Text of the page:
We await the Era of Moshiach and the Third Temple. The Temple Avodah includes animals brought to the Altar. Will there be, for instance, a vegan Korbon Pesach? Will we write Torah Scrolls on ‘vegan’ parchment? There is a general principle that we don’t prohibit that which the Torah permits. The Torah clearly permits wool from sheep, but not shatnes. The Torah permits both milk and meat from kosher animals but not mixed. . . . .

  • TheBigDG

    I know that you have written your note with some sarcasm and anger, and my friend, I do understand that. For some reason, these issues raise our blood pressure. Perhaps because they are so important and if we did not truly care, we would not get upset. Perhaps it is because we feel like we are being criticized and nobody likes that.

    But, I am going to have to defend The good Rabbi. If you truly believe there is no weight to correlation and must wait for causality to be proven, may I offer you a cigarette? Excessive animal products have been shown time again (for those willing to open their eyes and minds) to be harmful if not deadly. Study after study show animal based diets cause and bring about many degenerative diseases.

    I have lost my Father (heart Attack), Mother (ALDS) Brother(Cancer) Brother (ALDS, Kidney failure) I have not had meat for 27+ years and became Vegan 6 years ago. My shul is Vegan and my friend, it is the best investment you can make in your health…but do it now while you are still healthy!

    I write this with love.

  • TheBigDG

    I am Vegan and own two Torahs and 3 sets of Tefillin. G-d allowed Noah to eat meat after the flood because there was a lack of vegetation. G-d was not very pleased about man’s desire for meat..as we know there are always problems in the stories of the Torah when the people cry for meat. And, G-d immediately i.e next verse, after allowing meat consumption warns man about murder. One must ask what the connection between meat & murder is. I leave that to your imagination.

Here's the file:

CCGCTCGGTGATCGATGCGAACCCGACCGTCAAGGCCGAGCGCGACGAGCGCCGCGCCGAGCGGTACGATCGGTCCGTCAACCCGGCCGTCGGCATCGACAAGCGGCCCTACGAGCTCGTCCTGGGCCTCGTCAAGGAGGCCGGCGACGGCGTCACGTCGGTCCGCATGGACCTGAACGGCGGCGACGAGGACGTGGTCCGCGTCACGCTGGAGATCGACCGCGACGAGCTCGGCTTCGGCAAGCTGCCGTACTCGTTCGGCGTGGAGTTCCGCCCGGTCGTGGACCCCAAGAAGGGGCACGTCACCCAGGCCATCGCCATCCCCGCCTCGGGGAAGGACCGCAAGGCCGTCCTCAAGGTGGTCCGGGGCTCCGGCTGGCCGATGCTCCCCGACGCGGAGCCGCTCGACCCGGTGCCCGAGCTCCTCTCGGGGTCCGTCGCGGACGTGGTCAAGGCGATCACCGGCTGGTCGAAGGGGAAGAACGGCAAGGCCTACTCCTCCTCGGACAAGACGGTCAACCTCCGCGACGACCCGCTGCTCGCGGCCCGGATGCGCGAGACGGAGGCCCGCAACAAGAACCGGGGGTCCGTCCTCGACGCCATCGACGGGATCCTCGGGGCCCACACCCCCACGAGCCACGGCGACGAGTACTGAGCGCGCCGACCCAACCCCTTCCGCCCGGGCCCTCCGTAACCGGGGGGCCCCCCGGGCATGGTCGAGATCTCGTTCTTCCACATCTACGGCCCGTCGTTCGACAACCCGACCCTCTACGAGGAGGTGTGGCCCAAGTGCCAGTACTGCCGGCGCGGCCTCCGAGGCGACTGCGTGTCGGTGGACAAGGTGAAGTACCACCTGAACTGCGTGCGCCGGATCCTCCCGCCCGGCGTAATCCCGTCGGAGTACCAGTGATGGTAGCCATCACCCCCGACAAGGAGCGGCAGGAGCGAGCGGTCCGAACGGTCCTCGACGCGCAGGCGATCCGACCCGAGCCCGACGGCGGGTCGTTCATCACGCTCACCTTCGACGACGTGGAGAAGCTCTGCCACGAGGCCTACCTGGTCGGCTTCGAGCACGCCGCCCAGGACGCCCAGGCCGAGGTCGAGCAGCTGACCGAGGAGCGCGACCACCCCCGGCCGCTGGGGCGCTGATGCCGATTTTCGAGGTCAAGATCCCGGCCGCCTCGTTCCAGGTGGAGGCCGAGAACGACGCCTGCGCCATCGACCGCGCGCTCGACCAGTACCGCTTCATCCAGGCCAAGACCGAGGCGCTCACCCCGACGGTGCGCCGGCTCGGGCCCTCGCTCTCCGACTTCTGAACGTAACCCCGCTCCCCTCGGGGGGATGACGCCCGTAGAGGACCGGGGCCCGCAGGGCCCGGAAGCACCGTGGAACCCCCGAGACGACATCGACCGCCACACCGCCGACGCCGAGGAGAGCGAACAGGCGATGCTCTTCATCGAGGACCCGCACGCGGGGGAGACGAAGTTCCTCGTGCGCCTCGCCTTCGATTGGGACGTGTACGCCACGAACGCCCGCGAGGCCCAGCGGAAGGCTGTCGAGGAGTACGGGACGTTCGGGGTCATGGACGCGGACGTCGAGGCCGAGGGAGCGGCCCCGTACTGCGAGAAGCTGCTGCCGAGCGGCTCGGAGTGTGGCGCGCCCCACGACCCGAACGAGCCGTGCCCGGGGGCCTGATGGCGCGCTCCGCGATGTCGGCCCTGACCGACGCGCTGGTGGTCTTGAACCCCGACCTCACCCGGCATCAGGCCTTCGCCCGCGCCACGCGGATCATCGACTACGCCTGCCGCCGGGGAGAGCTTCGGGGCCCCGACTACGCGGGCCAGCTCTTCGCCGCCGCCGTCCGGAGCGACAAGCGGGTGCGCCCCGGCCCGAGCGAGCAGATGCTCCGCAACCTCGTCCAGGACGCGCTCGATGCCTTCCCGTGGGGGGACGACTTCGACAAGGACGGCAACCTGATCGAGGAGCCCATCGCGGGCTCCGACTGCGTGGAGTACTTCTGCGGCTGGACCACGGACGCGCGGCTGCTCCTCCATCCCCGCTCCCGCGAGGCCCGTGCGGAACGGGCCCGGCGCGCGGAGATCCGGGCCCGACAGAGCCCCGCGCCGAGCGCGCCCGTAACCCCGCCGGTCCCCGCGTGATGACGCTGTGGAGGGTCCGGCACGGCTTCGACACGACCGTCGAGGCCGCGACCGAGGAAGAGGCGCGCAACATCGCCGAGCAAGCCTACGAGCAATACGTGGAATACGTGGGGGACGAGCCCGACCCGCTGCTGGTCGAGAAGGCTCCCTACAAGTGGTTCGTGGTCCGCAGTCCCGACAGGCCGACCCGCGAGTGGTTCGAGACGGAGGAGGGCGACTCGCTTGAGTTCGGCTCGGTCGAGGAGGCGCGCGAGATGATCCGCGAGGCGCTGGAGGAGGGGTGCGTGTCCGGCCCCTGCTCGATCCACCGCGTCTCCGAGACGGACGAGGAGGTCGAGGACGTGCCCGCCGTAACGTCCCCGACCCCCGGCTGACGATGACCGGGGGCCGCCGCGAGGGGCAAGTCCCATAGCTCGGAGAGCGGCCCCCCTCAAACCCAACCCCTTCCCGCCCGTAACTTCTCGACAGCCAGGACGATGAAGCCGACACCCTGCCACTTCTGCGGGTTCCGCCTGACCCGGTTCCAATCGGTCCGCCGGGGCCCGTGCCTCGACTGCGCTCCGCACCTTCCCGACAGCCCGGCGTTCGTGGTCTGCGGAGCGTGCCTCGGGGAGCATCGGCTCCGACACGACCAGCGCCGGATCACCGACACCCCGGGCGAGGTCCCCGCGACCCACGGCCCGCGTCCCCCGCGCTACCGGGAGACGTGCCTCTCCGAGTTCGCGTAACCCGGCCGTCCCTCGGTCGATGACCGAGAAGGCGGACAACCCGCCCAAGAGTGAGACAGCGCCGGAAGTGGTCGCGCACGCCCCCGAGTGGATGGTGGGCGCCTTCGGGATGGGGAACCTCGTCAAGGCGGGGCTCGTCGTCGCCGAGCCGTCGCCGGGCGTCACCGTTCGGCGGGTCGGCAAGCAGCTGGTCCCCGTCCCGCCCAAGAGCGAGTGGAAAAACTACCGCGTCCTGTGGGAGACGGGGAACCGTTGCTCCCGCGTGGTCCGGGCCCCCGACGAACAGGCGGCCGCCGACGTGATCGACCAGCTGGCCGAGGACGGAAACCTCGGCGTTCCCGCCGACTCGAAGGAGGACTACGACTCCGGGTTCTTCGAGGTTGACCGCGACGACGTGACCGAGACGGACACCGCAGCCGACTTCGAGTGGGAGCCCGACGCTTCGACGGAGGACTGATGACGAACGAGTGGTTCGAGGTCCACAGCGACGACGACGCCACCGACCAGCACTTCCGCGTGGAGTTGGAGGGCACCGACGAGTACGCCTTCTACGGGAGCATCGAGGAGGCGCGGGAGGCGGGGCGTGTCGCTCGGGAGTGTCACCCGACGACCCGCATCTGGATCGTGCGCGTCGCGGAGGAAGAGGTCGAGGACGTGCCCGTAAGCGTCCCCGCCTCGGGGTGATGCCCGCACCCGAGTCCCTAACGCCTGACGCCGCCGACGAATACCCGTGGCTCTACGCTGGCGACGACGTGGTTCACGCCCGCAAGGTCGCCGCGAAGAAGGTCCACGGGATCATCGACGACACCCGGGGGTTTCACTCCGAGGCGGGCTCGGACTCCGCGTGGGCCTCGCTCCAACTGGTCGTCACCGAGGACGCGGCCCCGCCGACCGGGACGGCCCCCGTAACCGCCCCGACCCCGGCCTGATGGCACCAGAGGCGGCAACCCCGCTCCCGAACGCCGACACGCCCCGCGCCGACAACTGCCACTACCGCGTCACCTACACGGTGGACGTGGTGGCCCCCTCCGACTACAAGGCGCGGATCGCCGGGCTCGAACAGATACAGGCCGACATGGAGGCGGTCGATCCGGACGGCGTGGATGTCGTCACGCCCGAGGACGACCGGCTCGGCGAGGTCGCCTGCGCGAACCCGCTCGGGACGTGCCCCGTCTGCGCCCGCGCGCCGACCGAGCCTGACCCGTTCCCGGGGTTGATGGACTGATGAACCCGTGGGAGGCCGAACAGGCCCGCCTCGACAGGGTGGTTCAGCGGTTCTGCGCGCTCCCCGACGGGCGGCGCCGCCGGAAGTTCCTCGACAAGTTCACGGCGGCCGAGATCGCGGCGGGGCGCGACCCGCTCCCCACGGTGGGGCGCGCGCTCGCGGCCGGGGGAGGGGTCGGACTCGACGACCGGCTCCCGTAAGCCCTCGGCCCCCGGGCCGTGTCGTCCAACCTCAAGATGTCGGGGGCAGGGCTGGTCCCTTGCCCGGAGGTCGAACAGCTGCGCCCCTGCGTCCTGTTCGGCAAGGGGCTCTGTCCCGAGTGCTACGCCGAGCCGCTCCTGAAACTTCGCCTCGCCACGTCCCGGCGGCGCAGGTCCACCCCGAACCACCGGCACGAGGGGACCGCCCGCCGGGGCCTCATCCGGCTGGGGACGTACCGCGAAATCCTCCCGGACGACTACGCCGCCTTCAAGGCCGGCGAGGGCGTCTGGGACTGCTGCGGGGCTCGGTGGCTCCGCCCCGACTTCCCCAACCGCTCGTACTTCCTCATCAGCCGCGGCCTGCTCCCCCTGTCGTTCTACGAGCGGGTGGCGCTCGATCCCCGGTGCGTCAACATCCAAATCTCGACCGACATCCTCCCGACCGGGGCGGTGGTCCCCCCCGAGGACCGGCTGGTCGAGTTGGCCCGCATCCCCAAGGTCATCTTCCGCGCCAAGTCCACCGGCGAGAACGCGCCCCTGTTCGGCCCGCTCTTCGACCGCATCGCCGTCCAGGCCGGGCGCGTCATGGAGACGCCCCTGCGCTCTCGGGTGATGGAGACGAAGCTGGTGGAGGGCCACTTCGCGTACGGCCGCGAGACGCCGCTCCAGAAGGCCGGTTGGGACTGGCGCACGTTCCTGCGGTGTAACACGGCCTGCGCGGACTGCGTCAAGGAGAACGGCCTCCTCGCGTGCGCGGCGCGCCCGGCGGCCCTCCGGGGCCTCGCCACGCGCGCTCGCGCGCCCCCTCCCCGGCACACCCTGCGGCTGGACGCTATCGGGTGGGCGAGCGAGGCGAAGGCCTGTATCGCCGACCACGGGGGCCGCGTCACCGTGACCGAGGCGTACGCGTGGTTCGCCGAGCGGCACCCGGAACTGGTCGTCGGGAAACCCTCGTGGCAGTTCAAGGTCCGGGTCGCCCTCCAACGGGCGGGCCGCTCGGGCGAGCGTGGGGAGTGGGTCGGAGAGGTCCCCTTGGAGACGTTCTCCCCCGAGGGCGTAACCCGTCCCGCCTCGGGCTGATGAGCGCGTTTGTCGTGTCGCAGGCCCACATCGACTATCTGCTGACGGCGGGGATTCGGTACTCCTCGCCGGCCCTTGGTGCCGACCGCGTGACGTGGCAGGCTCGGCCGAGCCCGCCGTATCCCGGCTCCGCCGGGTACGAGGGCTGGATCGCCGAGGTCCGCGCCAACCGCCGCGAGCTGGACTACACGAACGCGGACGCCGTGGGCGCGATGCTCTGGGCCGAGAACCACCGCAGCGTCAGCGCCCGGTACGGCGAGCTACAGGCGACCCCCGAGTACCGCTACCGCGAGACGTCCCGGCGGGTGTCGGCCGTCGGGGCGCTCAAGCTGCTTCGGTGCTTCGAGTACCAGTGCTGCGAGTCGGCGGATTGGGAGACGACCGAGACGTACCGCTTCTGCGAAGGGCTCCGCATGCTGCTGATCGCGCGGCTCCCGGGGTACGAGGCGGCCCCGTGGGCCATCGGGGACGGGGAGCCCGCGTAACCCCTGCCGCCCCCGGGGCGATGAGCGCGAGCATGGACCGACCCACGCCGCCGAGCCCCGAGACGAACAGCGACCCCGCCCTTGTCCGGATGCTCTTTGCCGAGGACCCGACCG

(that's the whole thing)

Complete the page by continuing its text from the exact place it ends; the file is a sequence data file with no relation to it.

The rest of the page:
The Torah says only once to love your neighbor, yet there are over 15 specific laws about how to treat animals. The majority of these laws are brutally violated today in factory farms. There are very serious questions about the modern shchita process..but even if you say it is fine…what about the life these animals are given? The abuse, torture, mis-feeding, over crowding etc.. You cannot wantonly violate A-V and say something is kosher because XYZ are K’halacha.

    G-d gives us all kinds of directives to properly and compassionately interact with the animal world. These laws mean nothing to those who are involved in the animal business. These people violate the Torah law in our name when we buy their products. Again, there are in excess of 15 specific D’oraita laws regarding animal care.

    I have much more to say regarding the highly questionable kashrus status…but the above should suffice for the honest among us to at least reconsider what we think is kosher, what is normal and humane and what Hashem truly wishes of us.

  • TheBigDG

    Bet Dovid in Caldwell, NJ IS A VEGAN! For the past 2.5 years, since our first Shabbat..and our first Kiddush.. strictly, utterly and beautifully Vegan! We demonstrate how delicious, nutritious and spiritual food is the perfect follow-up to a spiritual prayer service.
    Speak to Rabbi Donn Gross, AKA the Health Rabbi for ideas and the imperatives of why we should not consume animal products.

  • I for one am not going to be party to a sect of Judaism where some rabbi tells me what I can and cannot eat. What the torah says is good enough for me. Its already bad enough that ancient rabbis told us we can’t eat a cheeseburger, now we have to forgo the burger and just eat the cheese? And only if its non-dairy cheese. Its possible to think of Judaism as a cult of finicky eaters!

  • The criteria seems a little off, since those synagogues with “size” and “prestige” don’t need the funds and small synagogues with as much desire would need the financial help. Do the right thing and choose synagogues based on different criteria.